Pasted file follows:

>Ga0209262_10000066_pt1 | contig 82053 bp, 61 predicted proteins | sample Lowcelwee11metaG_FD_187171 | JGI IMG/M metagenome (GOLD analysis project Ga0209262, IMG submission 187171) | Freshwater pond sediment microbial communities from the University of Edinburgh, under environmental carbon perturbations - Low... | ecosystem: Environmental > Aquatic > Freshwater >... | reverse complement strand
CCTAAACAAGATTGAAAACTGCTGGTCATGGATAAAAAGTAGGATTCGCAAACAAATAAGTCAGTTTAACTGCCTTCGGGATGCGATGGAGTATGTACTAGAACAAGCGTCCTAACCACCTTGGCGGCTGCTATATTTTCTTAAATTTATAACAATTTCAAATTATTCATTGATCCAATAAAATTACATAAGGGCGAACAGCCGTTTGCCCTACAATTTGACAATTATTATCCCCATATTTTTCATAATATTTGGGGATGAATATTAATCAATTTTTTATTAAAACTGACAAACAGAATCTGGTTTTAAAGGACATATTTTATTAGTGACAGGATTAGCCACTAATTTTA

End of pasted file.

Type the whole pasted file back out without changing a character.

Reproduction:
>Ga0209262_10000066_pt1 | contig 82053 bp, 61 predicted proteins | sample Lowcelwee11metaG_FD_187171 | JGI IMG/M metagenome (GOLD analysis project Ga0209262, IMG submission 187171) | Freshwater pond sediment microbial communities from the University of Edinburgh, under environmental carbon perturbations - Low... | ecosystem: Environmental > Aquatic > Freshwater >... | reverse complement strand
CCTAAACAAGATTGAAAACTGCTGGTCATGGATAAAAAGTAGGATTCGCAAACAAATAAGTCAGTTTAACTGCCTTCGGGATGCGATGGAGTATGTACTAGAACAAGCGTCCTAACCACCTTGGCGGCTGCTATATTTTCTTAAATTTATAACAATTTCAAATTATTCATTGATCCAATAAAATTACATAAGGGCGAACAGCCGTTTGCCCTACAATTTGACAATTATTATCCCCATATTTTTCATAATATTTGGGGATGAATATTAATCAATTTTTTATTAAAACTGACAAACAGAATCTGGTTTTAAAGGACATATTTTATTAGTGACAGGATTAGCCACTAATTTTA